On an average, India generates 500 million tons of crop residue in a year. A large portion of this remains on the farm and the helpless farmer has no choice but to burn away the residue to prepare for the next harvest. This results in the emission of various greenhouse and other gases. Every year, most of North India succumbs to the reality and consequences of this stubble burning.
livelihood, biowaste, food: An erstwhile educationist, 62-year-old Geeta Arunachalam has devised easy methods to use agricultural waste to cultivate and harvest one of the most expensive foods in the Indian market. “Essentially, stubble burning involves setting fire to the straw stubble and other agricultural waste that remains after harvesting the grains. However, instead of burning the waste, one can get rid of it by using it to grow mushrooms. In fact, oyster mushrooms, one of the lesser-known varieties are rich in nutrients and grow very well with leftover straw,” says Geeta. Over the past 12 years, she has trained hundreds of individuals to grow mushrooms in limited spaces. Till date, she has conducted individual and group sessions in more than 100 schools and 50 gardening groups and NGOs in and around Delhi. A retired school principal, Geeta Arunachalam found her calling in 2007 when she kickstarted her project ‘Taste from Waste’. It is a crash course on growing mushrooms, recognised by the Ministry of Environment. As opposed to the common belief that oyster mushrooms can only grow in higher altitudes or cooler cities like Bengaluru with temperatures between 10 to 30 degrees Celsius, her methods make it possible for the mycelium to sprout and grow, in the extremes of the North as well. As per the process, the walls of the shed can be built out of straw blocks and then smeared with a coating of clay and cow dung, and then covered with burlap sacking. The wall needs to be regularly sprinkled with water to maintain the ideal humidity level between 50 to 70 per cent. These walls also help in keeping the shed insulated against extreme temperatures, thus allowing the mushrooms inside to flourish.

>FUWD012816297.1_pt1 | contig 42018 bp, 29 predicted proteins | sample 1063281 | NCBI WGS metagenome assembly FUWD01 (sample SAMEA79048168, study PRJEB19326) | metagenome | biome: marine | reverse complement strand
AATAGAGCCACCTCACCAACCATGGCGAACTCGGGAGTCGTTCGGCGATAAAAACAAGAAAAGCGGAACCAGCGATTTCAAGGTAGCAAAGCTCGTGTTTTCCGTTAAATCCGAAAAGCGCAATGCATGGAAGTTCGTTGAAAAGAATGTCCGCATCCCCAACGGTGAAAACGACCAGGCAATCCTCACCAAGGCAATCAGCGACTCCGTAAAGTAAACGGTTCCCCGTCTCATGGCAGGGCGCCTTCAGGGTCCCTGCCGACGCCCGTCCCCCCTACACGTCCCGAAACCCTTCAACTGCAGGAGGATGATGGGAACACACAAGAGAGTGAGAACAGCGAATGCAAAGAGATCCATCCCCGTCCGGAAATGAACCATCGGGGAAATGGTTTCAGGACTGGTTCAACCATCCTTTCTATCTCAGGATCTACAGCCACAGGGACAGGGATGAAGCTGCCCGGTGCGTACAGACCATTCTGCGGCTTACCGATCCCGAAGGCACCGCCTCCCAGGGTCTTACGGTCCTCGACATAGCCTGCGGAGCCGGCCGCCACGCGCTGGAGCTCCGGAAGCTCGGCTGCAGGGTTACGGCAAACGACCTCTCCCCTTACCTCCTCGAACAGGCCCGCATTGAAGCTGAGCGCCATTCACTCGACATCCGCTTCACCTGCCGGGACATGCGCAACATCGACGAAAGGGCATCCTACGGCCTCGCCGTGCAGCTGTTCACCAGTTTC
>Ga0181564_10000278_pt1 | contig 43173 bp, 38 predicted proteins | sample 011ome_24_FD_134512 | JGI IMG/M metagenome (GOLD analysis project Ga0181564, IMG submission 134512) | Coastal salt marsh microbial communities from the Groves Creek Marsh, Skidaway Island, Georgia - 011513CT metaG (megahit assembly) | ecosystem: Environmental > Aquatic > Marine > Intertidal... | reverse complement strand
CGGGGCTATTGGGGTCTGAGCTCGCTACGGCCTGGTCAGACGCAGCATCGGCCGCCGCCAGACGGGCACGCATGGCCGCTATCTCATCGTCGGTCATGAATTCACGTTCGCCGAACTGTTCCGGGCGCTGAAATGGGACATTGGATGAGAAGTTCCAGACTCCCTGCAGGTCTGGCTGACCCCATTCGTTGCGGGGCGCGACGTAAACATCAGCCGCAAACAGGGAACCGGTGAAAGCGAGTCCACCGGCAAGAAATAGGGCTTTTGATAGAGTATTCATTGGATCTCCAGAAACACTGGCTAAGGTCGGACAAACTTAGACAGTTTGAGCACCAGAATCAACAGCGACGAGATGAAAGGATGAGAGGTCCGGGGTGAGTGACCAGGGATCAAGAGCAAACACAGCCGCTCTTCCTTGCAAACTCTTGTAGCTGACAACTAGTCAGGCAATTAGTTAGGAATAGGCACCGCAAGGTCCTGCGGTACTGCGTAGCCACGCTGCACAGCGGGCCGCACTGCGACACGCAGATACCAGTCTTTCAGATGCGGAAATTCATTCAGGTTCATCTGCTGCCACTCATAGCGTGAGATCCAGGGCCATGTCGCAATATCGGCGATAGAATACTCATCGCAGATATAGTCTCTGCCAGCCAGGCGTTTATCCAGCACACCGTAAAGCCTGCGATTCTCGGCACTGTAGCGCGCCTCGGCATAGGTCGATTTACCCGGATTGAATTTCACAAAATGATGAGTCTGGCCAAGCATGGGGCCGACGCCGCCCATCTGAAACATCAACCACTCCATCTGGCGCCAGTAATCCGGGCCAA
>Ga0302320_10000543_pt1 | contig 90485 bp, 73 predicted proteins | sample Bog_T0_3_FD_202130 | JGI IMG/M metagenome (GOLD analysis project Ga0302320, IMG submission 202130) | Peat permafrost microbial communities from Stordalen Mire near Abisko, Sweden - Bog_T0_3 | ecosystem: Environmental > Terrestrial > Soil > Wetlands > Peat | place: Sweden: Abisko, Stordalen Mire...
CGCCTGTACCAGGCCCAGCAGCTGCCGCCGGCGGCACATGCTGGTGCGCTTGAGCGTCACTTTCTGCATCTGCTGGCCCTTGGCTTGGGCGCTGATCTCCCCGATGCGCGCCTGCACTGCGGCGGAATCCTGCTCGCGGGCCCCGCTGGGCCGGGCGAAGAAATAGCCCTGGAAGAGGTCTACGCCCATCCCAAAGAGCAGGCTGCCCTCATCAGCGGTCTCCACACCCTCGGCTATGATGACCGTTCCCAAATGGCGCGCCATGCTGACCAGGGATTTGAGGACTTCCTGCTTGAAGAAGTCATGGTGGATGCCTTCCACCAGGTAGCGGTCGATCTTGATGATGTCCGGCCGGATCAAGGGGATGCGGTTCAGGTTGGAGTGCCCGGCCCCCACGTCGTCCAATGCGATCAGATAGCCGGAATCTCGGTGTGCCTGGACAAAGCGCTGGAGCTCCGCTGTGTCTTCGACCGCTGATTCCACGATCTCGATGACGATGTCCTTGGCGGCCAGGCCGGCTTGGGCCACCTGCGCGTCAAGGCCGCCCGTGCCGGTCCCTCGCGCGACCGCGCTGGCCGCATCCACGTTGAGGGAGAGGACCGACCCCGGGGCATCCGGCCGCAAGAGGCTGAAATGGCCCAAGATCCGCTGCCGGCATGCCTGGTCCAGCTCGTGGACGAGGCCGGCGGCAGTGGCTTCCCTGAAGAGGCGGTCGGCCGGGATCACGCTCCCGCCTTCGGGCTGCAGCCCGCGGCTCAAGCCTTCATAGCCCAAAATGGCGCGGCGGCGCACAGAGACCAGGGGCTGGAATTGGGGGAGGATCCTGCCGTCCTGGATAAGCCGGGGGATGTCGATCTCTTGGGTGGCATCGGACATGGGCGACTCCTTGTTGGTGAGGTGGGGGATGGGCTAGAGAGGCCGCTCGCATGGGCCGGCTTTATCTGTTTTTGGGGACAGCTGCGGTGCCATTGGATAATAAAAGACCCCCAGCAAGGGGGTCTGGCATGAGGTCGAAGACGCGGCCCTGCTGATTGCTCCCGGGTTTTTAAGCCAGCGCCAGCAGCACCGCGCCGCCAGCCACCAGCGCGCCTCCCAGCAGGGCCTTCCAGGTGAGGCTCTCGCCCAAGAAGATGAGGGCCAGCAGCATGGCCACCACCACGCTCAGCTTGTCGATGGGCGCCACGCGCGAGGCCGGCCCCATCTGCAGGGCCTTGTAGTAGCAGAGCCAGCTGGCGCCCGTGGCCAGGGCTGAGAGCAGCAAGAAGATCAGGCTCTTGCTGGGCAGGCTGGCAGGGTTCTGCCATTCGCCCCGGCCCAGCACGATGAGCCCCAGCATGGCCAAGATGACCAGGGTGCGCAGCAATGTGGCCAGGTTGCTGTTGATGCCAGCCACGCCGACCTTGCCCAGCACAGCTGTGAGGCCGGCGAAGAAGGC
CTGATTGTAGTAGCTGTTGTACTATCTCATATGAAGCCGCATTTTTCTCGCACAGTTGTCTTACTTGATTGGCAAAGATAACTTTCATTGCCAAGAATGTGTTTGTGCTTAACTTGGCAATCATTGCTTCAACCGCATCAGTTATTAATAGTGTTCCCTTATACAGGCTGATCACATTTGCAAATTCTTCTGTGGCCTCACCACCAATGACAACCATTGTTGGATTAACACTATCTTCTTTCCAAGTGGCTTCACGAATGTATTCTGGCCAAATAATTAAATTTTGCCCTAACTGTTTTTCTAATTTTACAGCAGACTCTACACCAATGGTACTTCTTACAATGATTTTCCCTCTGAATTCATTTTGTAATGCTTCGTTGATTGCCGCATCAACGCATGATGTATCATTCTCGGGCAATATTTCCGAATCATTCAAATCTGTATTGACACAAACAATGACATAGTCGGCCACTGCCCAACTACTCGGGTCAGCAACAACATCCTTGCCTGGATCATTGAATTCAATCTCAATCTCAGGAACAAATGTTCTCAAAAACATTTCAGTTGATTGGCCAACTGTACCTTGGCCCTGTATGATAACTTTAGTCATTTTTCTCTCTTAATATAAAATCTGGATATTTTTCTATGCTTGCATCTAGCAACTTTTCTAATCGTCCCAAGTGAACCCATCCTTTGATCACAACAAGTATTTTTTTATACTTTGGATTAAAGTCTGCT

Link: • Smaller than the tillers and tractors, but stronger than draft animals • Fuel efficient, sturdy, easy to handle and operate • Easy to assemble and dismantle. (can be also used as a regular motorcycle) • Multi farm operation: Farming, inter-culturing and sowing operation • Because of light weight, it prevents soil compaction, can be used for orchards and plantations crops
Blog Link 2:
Blog Link 5: